Tuesday, July 21, 2009

She

She had thick skin, dark and burnt-looking in certain areas, brown in most of her arms.

We just met our cadaver. Ours was the biggest and fattest among them, and therefore, the hardest to dissect. I suppose all medical students have to go through the ritual of cutting up a dead body open, with the hope of gaining information from that person's muscles, nerves, and bones. After all, the cadaver is the first patient.

It was, for most of it, a surreal experience: the kind that made me wonder, “I only used to think about how dissecting a dead body would feel like, and now, I'm actually touching one.”

The things we have to do can get a bit overwhelming. There's time pressure: we have to finish everything before 5 pm. There's mental pressure: we have to know and understand what structures we're looking at. There's peer pressure: the other groups are done, and we're not yet halfway.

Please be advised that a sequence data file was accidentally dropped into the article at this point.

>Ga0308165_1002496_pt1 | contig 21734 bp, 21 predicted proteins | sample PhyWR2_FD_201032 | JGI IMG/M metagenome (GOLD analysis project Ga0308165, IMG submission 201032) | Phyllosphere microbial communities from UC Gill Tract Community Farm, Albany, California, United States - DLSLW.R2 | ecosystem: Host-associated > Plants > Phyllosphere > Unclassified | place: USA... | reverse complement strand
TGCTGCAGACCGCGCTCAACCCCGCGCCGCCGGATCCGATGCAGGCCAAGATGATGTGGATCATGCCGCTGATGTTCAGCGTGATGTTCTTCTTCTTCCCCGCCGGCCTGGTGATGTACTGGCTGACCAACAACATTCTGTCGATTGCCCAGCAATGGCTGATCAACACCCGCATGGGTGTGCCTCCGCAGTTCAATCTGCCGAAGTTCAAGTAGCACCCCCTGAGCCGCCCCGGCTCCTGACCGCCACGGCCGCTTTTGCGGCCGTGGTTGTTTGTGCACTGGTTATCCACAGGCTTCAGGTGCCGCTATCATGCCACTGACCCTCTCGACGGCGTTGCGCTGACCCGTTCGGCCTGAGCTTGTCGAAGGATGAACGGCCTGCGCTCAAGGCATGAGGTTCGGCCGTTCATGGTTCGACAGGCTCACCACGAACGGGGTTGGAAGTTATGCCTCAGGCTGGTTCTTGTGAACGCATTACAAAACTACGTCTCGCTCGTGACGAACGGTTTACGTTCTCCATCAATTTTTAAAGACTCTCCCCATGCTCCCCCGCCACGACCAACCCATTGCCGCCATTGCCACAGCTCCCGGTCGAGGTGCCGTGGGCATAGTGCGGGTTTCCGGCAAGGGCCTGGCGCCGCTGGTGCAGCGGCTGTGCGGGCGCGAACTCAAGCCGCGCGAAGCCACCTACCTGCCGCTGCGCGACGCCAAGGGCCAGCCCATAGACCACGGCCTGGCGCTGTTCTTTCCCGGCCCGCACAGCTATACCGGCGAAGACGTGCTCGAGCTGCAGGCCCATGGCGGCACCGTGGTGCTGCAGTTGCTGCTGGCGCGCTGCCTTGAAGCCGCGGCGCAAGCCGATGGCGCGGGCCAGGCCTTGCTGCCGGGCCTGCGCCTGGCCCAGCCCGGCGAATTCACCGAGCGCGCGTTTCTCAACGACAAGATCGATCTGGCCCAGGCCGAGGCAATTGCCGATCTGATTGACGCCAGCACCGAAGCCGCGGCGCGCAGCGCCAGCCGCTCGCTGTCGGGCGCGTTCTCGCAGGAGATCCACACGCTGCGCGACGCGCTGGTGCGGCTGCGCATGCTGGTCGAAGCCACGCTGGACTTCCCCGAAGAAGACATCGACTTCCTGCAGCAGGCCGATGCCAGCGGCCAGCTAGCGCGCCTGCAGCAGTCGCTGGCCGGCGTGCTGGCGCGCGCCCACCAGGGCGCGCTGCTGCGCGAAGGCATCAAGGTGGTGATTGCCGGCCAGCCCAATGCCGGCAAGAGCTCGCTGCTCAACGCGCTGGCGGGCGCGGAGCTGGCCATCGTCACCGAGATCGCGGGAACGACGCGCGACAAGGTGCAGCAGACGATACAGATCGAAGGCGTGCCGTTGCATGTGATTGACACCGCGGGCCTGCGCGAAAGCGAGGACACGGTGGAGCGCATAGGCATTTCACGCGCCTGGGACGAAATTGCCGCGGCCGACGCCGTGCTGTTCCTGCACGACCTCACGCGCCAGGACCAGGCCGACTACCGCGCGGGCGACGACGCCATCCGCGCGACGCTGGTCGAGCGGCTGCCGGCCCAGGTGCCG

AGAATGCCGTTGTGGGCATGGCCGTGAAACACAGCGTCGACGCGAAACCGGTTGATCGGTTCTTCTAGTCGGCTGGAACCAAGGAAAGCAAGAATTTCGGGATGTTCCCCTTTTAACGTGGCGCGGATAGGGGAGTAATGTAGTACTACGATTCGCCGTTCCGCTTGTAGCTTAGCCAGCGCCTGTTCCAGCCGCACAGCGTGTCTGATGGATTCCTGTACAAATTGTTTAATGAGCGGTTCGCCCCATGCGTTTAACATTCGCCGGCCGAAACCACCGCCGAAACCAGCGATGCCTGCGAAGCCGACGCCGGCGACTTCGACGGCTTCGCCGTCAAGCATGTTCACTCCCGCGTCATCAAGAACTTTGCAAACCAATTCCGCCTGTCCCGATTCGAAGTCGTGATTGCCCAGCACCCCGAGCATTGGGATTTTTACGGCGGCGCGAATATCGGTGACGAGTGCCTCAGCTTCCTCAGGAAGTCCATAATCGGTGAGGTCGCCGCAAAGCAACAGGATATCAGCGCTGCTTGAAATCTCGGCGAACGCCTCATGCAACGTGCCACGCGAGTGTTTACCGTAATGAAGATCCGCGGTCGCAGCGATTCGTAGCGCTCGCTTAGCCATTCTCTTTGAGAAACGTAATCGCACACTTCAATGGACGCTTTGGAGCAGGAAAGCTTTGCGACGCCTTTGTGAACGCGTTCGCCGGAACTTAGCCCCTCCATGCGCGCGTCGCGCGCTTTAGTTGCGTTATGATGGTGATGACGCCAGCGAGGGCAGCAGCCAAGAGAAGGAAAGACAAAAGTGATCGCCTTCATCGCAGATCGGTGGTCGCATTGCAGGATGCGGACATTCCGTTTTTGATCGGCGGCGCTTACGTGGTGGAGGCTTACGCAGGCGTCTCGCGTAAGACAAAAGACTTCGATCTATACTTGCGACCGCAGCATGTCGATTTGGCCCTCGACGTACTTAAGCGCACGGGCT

But I'm glad I belong to a great group. There are six of us. Ching is calm and methodical. Marvin is strong-willed and unflinching. Jegar is generous and helpful. Bagani is cautious and reserved. And Lennie is focused and relaxed.

We spent the afternoon skinning the upper half of the body. While the other groups had it tough, we had it tougher. We had to navigate our scalpels through fat tissues an inch thick while keeping the muscles beneath them intact. To skin the back, we had to turn the cadaver over—ours was humongous. The fat tissues weren't much help, either. We had to change gloves more than thrice because they were dripping wet from the oil.

I don't know how to put these in words, but if there is one event that sealed my being a medical student, it is this. Dr. Bundoc calls it “baptism by fire.” You'll never come out of the cadaver room the same man again.

In the thick of things, though, my friends and I forgot one thing. The name. We haven't given her a name yet. Is Big Bertha a good one?

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